[…] Nonetheless, Miramax contends that its decision to send a cease-and-desist letter to the Kung Fu Cinema site was a sound one.

“The letter served its purpose because Mr. Pollard stopped linking to the sites,” said Matthew Hiltzik, a representative for Miramax. “By removing these links, he’s making it more difficult for people to purchase these films, thereby allowing us to protect our interest in these properties.”

Update (5:40PM): Slashdot discussion — Miramax C&Ds Kung Fu Movie Reviewer

A Bet That Methods for Online Music Selling Is Established

CNet News reports that Loudeye is going to announce the availability of a set of software tools that will allow buyer to set up their own online music stores: Loudeye builds off-the-shelf music store. What’s particularly interesting about this article is the implict assumption that online music distribution is not about profit, but about cross-promotion — another indication of a return to sponsorship (corporate, in this case) as a basis for music development.

Under the program, Loudeye will work with Microsoft to handle the infrastructure and distribution for online music services branded by other companies looking to sell songs online or to enter the digital media business in some other way. Early customers of the service include AT&T Wireless and Gibson Audio, a division of Gibson Guitars.

[…] However, the profit potential for these services remains dim. Apple has stated that it does not make money from iTunes, relying instead on the service’s ability to drive demand for its iPod digital music player. Other industry executives have said that profits are possible, even if they are razor-thin.

Loudeye’s Cavins said there is room for an intermediary in the business despite the tiny profit margins. His company is looking for customers who are interested in digital music distribution as a promotional tool for another product or service, rather than as a standalone business, he said.

“There are a lot of companies that are not your usual suspects that will pay to have services that will drive cross promotion,” Cavins said. “What it comes down to is that there are companies that are learning that using digital media is a good way to cement a brand.”

Upcoming Metallica Documentary

From Billboard, a discussion of the upcoming "Metallica: Some Kind of Monster" — Metallica Film Filled With ‘Monster’ Revelations

An unflinching, warts-and-all look at the band, the film will be part of the 2004 Sundance Film Festival and will be released next year in theaters.

[…] Struggles with artistic credibility, the Napster controversy and accusations of “selling out” are presented for all to see. In one scene, manager Cliff Burnstein pressures the band to record promotional announcements for an unnamed radio conglomerate’s contest. When Burnstein explains that the company may retaliate by trying to ruin the band’s career, Hetfield’s anger and surprise inspires him to write the lyrics, “Wash your back so you won’t stab mine” for the “St. Anger” track “Sweet Amber.”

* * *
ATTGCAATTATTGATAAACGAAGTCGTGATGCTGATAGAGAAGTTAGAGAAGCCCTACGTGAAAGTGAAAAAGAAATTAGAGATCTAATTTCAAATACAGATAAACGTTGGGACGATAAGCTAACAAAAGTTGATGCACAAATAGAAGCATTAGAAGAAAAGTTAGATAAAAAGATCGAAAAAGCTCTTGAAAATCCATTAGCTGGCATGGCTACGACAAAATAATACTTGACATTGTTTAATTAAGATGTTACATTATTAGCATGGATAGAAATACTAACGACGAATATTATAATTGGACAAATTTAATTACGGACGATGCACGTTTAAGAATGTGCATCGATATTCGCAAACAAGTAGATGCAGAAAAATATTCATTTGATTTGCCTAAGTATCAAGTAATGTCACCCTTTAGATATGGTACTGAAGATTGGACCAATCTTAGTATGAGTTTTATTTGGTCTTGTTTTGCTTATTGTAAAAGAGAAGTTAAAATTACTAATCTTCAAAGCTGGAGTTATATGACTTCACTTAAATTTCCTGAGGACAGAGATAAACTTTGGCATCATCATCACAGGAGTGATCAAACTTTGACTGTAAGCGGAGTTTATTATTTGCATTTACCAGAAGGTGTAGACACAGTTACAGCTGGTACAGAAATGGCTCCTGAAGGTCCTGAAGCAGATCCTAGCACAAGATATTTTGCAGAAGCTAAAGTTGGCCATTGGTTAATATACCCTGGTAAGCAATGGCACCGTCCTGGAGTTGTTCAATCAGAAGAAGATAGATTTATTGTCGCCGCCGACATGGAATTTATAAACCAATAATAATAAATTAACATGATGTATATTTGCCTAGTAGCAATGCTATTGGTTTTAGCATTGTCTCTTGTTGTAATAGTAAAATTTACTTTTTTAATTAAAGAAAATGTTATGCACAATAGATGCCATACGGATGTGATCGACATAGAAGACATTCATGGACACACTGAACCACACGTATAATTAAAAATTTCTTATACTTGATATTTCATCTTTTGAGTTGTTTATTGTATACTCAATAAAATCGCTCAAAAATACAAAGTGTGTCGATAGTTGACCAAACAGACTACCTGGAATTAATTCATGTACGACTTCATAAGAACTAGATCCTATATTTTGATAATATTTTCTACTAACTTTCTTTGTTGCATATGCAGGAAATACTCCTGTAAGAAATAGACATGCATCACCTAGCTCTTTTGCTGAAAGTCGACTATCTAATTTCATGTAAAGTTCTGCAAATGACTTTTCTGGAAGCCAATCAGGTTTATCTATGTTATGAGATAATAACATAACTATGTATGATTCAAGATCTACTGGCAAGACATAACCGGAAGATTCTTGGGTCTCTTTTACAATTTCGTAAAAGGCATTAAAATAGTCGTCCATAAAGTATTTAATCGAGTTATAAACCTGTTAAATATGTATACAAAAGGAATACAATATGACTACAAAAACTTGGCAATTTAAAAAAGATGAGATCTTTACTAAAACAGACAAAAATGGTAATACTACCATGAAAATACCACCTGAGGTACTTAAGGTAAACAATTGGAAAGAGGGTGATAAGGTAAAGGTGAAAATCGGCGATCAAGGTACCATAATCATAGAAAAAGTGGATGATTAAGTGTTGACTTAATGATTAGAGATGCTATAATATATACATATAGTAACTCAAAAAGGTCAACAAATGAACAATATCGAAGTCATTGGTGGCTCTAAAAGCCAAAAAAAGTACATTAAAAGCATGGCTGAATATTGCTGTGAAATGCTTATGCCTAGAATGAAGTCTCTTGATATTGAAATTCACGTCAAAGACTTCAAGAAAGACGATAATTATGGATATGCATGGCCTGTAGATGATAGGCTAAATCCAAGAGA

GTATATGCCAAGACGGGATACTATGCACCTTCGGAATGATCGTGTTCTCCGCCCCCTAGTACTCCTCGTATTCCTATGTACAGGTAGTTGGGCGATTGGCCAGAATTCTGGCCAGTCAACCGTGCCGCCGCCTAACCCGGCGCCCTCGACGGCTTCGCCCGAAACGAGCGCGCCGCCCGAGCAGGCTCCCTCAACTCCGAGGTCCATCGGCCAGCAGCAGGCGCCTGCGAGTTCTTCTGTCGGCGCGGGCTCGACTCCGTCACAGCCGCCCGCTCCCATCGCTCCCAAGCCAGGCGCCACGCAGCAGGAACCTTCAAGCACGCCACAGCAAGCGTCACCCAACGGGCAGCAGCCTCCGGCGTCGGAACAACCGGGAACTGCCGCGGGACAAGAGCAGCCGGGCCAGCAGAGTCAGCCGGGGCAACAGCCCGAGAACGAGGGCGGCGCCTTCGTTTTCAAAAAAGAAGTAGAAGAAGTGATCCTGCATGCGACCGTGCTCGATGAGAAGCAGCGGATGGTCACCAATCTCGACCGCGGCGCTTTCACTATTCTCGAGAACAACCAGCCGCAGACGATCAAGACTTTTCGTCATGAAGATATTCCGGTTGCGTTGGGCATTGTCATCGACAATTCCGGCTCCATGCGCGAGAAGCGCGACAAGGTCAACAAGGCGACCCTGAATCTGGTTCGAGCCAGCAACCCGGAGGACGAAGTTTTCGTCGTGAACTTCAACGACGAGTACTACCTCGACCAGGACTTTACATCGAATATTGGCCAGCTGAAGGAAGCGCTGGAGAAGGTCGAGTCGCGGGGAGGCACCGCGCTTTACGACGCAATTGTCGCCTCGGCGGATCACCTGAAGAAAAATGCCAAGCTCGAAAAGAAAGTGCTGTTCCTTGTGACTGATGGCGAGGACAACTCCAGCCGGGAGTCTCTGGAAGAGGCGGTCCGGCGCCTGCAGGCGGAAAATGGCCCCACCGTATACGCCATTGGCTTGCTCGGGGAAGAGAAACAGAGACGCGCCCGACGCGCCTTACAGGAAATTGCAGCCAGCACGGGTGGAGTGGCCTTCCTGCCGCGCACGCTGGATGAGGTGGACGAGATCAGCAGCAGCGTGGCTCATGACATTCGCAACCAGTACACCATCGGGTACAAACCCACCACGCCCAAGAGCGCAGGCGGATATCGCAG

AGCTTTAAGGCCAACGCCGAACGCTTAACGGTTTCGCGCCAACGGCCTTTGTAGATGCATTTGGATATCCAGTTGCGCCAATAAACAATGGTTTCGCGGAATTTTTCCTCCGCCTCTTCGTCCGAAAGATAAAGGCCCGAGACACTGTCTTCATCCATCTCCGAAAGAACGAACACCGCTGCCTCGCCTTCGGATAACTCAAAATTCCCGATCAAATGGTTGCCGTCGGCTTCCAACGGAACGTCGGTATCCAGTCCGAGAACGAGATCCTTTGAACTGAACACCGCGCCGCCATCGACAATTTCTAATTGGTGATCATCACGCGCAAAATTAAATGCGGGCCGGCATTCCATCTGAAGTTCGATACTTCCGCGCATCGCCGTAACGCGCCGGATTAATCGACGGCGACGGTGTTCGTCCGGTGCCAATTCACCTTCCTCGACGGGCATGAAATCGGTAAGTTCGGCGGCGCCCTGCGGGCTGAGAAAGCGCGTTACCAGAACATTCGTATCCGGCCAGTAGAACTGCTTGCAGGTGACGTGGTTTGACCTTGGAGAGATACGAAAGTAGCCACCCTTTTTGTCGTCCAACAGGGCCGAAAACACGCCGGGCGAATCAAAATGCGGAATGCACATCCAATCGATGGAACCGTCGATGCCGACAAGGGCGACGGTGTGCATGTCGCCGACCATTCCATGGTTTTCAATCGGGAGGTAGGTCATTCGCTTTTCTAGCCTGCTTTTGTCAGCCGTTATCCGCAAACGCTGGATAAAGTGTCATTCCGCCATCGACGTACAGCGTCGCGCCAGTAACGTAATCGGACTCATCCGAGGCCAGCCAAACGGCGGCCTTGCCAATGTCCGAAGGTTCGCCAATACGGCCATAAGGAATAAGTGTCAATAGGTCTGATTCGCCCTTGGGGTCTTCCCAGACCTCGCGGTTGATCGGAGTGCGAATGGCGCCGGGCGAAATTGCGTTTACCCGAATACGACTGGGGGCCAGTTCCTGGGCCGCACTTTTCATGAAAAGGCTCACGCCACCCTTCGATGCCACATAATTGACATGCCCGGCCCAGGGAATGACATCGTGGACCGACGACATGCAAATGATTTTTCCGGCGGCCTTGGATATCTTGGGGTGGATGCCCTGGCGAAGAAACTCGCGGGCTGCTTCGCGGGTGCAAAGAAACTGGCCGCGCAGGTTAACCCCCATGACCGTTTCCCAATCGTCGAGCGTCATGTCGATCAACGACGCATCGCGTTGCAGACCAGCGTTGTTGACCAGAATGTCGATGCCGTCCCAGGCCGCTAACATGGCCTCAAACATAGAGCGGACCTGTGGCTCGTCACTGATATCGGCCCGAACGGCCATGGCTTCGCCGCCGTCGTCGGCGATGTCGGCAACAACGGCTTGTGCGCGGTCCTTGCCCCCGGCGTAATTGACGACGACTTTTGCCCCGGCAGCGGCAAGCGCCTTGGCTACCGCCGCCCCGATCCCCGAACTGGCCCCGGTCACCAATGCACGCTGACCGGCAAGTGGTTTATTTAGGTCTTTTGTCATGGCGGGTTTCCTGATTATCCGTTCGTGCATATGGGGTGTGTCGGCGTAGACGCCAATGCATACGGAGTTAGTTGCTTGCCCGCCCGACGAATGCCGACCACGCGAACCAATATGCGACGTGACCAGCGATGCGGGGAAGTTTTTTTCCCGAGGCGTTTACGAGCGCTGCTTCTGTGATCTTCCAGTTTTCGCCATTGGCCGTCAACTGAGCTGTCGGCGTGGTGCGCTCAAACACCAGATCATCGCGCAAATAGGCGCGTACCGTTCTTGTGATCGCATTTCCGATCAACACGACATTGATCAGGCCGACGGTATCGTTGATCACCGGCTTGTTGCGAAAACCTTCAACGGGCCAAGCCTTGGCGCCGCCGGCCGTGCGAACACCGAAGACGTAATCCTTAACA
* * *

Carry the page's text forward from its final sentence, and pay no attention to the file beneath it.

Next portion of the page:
BBSpot Humor

God Considers Smiting Bible Pirates

God did not rule out smiting as a final measure against those who share his most famous work, the Bible, on the Internet. This marks the first time a deity has spoken on IT-related questions since Steve Jobs was temporarily Enlightened when touching the One True iMac some years ago.

[…] Since large portions of the Bible are many centuries old, many people believe the work to be in the public domain. Not so, said God. “Look, most copyright laws are based on something like the author’s lifetime plus, let’s say, 15 years. News flash: I’m still here.”

” I am a jealous God,” He said, “but I am by no means unreasonable. If the person will stop distributing My copyrighted materials, there will be no further consequences. Like I’ve said before: hate pirating, love the pirate.”

Ironically, some of those most likely to be hit by these measures are among God’s biggest fans. The Reverend Alfred Jackson is a minister at the church of St. Cecilia in Kansas City. In his spare time, he maintains the Bible study website “eChapter and eVerse,” which cross-references large parts of the bible with commentary from clergy and laypeople from around the world.

[…] Jackson said he had had several emails from someone claiming to be the Deity, but had first dismissed them as pranks. When he received the second ‘cease and desist’, Jackson contacted the EFF and asked for advice.

Marie Dang, an attorney with EFF said smiting was clearly an unreasonable response to alleged copyright infringement. “I realize that legal text often spells out all the details and ramifications right from the start. But mentions of smiting and damnation are hardly suitable for a first letter,” said Dang.

[…] When asked what His next step might be, God was reluctant to discuss specifics. He stressed that He would consider the effect of His actions on the meek. “Let’s make one thing clear,” He said, “I may be omnipotent, but I’m not crazy: It’s not like I think I’m Jack Valenti.”